Ender Lilies – developed by Live Wire and Adglobe, published by Binary Haze Interactive – is a challenging, dark-fantasy action-RPG. Its brand of 2D side-scrolling platforming and combat will keep you on your toes, especially when going up against bosses and elite minions, but it’s not nearly as brutal as many of its peers (a good thing in my books).
A dark and decaying kingdom, the monstrous remnants of citizens afflicted with blight, corrupted guardians, benches that act as checkpoints, an amnesiac protagonist with a purity of spirit that can cleanse the world… Ender Lilies doesn’t exactly have the most novel premise but it sets the scene and provides a narrative hook. Each boss you fell reveals more the backstory, detailing the fall of the kingdom and the protagonist’s past.
You take control of a young priestess awoken (revived?) by a “sprite” – the freed spirit of a fallen warrior. What follows is a gruelling trek through the ruins of her former kingdom, defeating mobs of lesser enemies on the way to bosses, all the while growing in strength and gaining new abilities. Again, it’s a basic structure we’ve seen many times before but it’s well-executed, with satisfying combat and gorgeous presentation.
Traversal and combat are mechanically simple – jump, attack, and dodge will get a skilful player through most encounters – but, naturally, you gain new traversal skills (think double-jump, ground slams, and swimming) along with the ability to summon sprites. These sprites – the souls of bosses or elite foes you defeat – allow you to bind a new secondary ability that can range from an area-of-effect attack, defensive shield, or a summon that’ll aid you in battle.
Observing attack patterns, twitch-dodging, and finding gaps to strike is the order of the day. Thankfully, should you find yourself surrounded, the dodge has a generous number of invincibility frames. It’s not a nimble roll, however, more of a desperate lunge that takes a second or two to recover from. As such, you can’t just spam it without a plan.
Every skill you master comes to the fore during the challenging and visually spectacular boss fights. These are always multi-phase battles that start manageable before your foes ramp up the speed and complexity of their attacks (alongside a swelling musical score). These can feel like sudden difficulty spikes in contrast to basic mobs but there is always a pattern to learn. You’ll never have to rely on twitch reflexes to avoid attacks if you’re observant and patient.
Finding the right moment to strike or a breather to use one of your limited life-restoring charges is key to success. When you do fall, you’ll find yourself back at the last checkpoint, but any progress – think levels gained, sprits, relics, shortcuts – remain intact. There are also checkpoints before each boss, so no annoying ‘Souls-like avoidance runs.
Although it often feels like you’re simply battling from left to right, Ender Lilies offers branching paths through visually distinct locations, each with its own set of enemies and a boss. Sure, you’ll eventually have to defeat them all to progress, but this structure allows you to take your time and explore first. Each new zone becomes increasingly complex and is packed with secrets that require abilities you only gain down the line. This structure encourages you to master the combat, find secrets, and level up a few times before tackling bosses. Thankfully, fast travel is unlocked early, so back-tracking never feels too time-consuming.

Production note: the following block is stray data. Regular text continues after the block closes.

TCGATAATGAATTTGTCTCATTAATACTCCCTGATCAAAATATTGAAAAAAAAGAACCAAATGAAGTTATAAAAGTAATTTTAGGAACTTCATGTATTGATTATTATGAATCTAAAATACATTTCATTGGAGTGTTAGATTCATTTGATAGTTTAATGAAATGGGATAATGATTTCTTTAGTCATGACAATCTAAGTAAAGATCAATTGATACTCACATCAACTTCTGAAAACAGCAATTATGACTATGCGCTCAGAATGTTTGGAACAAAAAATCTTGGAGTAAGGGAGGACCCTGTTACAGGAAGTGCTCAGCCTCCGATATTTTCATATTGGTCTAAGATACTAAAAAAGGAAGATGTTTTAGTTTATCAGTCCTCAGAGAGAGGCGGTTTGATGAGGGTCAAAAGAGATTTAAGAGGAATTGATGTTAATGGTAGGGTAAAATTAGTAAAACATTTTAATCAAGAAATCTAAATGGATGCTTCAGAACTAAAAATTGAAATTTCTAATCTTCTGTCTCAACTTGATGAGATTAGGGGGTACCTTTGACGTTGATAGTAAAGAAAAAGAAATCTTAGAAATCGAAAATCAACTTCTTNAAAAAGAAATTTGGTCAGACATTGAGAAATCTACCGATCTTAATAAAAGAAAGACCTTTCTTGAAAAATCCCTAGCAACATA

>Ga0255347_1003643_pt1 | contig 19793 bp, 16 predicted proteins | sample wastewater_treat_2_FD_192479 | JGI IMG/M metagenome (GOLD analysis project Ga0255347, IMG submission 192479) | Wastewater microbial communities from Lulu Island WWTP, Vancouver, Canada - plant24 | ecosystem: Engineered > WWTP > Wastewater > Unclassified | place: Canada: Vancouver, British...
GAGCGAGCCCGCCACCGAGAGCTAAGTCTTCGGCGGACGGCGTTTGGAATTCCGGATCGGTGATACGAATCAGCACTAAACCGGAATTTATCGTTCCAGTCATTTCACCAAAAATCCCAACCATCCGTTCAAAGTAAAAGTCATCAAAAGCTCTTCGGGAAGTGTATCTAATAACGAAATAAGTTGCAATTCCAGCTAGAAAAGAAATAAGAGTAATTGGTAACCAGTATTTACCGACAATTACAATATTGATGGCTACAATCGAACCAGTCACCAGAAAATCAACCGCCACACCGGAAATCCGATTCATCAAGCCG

The priestess levels up automatically, boosting her basic attributes like HP and damage. Rather, it’s your choice of equipped sprites and relics that allow you to build a character that plays to your strengths (and offsets your weaknesses). Secrets contain collectables that boost health, mana, and more slots for relics that add passive bonuses. You’ll also stumble upon several caches of “blighted souls” and other creatively named materials, which allows you to enhance the power of your primary and secondary attacks
One major gameplay gripe I have with Elder Lilies is the lack of feedback when you’re taking multiple hits. Ender Lilies is a game that plays best with a gamepad but if you’re not using a device that supports vibration – or prefer it off as I do – there is no clear audio or visual feedback, and I often found my health bar shredded in seconds without realising the imminent danger.
With grim but hauntingly beautiful 2D visuals, foreground and background objects that add depth to each scene, detailed sprite work and fluid animations, Ender Lilies is incredibly atmospheric. The music is a particular highlight, with a focus on melodic piano tracks and backing vocals that feel like they belong in a fairy tale. I’d argue the music often feels at odds with the grim visuals but that only adds to the unsettling atmosphere. Ultimately, it’s a game that looks and sounds as good as it plays, enhancing the overall experience.
It almost feels unfair to bring it up as it applies to so many 2D action games, but the biggest problem I have with Ender Lilies is the feeling that the setting and premise are increasingly unoriginal. Ender Lilies is mechanically satisfying to play and presented beautifully, but surely there are other settings, other threats, other protagonist archetypes, and other narrative motivations that could be used to frame the action?! That said, if all you’re interested in is the gameplay, Ender Lilies is an easy recommendation for fans of the genre.
Publisher: Binary Haze Interactive
Developers: Adglobe, Live Wire
Platforms: Nintendo Switch, PlayStation 4, Xbox One, Xbox Series X and Series S, and PC
This review is based on the PC version of the game which can be purchased here for 21.99.
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